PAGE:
One obvious candidate is the Thames Valley Police, of course. Fraud prosecutions in the UK are notoriously prone to collapse even before reaching court, and prejudicial media coverage is often highlighted (by the defendants’ attorneys and by the fraud investigators, at any rate) as a potential cause of miscarriages of justice or failed prosecutions. Journalists may be threatened with proceedings for contempt of court. But if, as seems to be the case, the police have abandoned any attempt to prosecute the much larger fraud alleged by numerous unhappy HBOS customers, it’s hard to see how covering those wider allegations could be prejudicial, any more.
So perhaps it’s not the police.
A lackadaiscal report by Laura Kuenssberg of ITV News does show how the small size of the fraud that is being prosecuted can induce an underprepared journalist to misread the story:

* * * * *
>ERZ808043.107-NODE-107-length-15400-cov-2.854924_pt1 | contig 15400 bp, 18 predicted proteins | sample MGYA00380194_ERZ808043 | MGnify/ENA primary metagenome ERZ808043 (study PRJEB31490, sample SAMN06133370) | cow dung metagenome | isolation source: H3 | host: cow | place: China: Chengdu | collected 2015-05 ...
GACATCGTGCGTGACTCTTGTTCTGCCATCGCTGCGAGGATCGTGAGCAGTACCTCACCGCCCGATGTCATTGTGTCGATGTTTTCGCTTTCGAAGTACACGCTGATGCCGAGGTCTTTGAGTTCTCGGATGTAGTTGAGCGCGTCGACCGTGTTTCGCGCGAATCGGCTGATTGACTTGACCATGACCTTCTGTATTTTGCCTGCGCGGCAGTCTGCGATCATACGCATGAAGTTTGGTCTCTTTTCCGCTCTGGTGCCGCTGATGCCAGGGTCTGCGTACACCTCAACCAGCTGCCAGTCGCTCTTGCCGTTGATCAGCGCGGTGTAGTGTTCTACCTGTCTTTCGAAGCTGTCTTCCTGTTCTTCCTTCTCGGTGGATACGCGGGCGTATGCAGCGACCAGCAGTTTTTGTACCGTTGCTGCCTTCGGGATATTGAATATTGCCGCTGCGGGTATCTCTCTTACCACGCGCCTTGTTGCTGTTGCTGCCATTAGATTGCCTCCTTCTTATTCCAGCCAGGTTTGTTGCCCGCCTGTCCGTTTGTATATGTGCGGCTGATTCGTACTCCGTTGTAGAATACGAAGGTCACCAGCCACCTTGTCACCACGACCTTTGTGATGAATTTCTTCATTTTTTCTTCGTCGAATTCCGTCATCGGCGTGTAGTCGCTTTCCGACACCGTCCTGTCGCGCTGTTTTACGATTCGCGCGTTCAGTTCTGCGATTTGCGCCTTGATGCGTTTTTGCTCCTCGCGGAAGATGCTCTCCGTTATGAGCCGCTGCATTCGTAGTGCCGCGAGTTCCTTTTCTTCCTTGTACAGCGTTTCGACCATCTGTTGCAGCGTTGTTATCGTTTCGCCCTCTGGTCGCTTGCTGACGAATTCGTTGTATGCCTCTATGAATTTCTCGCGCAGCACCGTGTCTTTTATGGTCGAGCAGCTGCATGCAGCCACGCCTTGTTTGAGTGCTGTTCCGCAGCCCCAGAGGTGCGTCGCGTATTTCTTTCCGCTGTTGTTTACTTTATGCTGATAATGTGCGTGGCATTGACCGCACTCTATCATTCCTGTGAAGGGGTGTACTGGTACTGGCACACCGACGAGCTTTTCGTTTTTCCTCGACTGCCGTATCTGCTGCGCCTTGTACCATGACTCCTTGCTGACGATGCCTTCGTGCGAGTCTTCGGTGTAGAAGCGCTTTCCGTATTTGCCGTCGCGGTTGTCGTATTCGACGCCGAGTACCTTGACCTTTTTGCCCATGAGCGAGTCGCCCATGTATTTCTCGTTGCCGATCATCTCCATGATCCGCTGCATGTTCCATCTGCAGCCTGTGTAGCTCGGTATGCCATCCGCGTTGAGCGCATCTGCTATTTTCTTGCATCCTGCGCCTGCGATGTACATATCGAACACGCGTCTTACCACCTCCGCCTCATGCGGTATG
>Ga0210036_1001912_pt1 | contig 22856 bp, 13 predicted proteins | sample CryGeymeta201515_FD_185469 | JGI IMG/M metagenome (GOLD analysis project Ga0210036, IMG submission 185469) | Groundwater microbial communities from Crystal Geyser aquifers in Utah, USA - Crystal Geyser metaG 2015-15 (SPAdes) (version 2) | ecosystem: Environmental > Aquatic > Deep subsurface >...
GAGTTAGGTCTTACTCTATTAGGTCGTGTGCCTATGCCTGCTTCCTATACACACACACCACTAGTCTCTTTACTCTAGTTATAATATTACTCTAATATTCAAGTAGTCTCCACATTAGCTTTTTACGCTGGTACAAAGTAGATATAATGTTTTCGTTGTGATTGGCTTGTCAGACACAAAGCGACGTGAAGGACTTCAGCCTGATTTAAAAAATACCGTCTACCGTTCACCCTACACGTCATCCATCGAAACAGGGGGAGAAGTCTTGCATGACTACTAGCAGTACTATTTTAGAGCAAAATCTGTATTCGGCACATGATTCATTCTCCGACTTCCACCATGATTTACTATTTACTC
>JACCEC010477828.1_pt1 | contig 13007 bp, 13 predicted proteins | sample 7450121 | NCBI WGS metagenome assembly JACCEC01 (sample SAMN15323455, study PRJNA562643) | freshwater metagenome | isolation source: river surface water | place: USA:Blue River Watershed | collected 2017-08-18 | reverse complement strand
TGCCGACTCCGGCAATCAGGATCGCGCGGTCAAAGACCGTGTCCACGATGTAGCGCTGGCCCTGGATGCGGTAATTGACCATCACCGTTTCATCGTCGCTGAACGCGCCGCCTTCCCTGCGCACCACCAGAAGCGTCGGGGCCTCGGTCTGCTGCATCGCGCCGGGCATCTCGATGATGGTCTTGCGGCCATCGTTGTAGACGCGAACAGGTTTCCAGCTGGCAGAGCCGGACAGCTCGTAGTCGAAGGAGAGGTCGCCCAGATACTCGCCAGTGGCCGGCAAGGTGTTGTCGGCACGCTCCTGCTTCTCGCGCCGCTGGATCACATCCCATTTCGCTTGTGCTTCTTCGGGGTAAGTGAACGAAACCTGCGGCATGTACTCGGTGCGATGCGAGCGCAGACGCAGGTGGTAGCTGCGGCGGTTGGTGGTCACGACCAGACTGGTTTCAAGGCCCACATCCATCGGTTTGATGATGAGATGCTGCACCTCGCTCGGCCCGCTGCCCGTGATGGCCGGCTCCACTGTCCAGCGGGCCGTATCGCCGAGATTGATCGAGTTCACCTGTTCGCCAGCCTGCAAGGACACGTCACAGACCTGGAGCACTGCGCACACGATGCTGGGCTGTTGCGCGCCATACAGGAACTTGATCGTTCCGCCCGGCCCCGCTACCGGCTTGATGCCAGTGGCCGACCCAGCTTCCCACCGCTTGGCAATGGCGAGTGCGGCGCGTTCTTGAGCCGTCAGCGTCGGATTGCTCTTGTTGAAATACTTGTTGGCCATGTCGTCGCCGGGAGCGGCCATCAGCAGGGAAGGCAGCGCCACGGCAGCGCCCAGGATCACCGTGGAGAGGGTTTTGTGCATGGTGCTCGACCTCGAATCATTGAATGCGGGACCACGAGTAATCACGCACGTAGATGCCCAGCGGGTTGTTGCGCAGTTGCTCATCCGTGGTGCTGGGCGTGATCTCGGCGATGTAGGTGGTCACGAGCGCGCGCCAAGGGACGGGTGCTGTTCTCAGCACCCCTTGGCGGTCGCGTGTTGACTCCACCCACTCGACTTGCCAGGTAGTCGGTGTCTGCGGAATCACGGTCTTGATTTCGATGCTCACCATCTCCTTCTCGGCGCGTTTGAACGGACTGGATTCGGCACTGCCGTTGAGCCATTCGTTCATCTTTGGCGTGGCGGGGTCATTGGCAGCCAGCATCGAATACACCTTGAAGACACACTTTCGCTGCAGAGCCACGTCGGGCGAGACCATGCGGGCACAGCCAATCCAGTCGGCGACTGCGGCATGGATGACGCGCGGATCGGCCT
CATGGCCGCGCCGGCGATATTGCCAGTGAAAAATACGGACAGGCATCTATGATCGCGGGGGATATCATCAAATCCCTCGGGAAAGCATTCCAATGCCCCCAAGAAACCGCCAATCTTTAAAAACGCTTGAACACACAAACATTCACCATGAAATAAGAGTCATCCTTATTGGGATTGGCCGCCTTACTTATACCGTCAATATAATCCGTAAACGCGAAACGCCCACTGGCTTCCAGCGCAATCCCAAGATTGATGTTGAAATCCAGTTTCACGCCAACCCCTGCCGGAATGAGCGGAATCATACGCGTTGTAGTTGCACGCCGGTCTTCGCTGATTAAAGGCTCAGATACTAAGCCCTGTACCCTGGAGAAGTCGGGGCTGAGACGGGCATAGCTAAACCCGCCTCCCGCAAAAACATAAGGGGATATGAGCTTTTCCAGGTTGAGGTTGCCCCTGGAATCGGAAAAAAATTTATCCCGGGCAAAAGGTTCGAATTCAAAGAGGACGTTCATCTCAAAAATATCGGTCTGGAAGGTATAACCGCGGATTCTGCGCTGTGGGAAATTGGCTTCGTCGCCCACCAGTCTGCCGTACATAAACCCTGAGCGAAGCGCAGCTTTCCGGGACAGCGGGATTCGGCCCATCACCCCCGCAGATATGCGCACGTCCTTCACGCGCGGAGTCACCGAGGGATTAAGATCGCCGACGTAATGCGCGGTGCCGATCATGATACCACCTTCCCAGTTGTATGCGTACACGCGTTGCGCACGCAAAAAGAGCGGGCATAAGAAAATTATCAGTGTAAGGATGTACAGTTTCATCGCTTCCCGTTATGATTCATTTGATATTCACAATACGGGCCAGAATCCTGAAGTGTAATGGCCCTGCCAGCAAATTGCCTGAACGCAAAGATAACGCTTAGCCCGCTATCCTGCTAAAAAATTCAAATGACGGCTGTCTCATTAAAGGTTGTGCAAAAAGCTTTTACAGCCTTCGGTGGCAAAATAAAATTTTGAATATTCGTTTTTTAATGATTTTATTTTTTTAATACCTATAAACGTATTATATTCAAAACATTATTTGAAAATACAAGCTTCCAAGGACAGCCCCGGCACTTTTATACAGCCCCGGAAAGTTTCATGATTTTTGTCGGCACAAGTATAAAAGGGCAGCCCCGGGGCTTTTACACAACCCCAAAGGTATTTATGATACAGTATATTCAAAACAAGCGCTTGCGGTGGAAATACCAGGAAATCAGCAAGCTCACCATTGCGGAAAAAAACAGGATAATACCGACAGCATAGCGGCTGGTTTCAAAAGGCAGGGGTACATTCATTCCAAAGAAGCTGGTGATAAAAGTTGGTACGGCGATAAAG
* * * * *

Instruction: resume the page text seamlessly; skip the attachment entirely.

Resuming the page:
The charges are connected to business loans that were made to a value of more than £35million, and are thought to relate back to well before the financial crisis.
The investigation, Operation Hornet, unlike the Libor scandal or PPI, does not suggest long-term, widespread bad behaviour, yet the case which will start in court in the next few weeks, is another blow to the banking industry’s reputation.
Evidently Laura is unfamiliar with the background, and didn’t have time, or couldn’t be bothered, to read it up; or perhaps we simply have a calibration of where Laura thinks long-term widespread bad behaviour starts: “long term” must mean somewhere north of 7 years (the frauds ran from 2002-2008 at least) and “widespread” must mean more than 200 companies, and involve more than billions of pounds.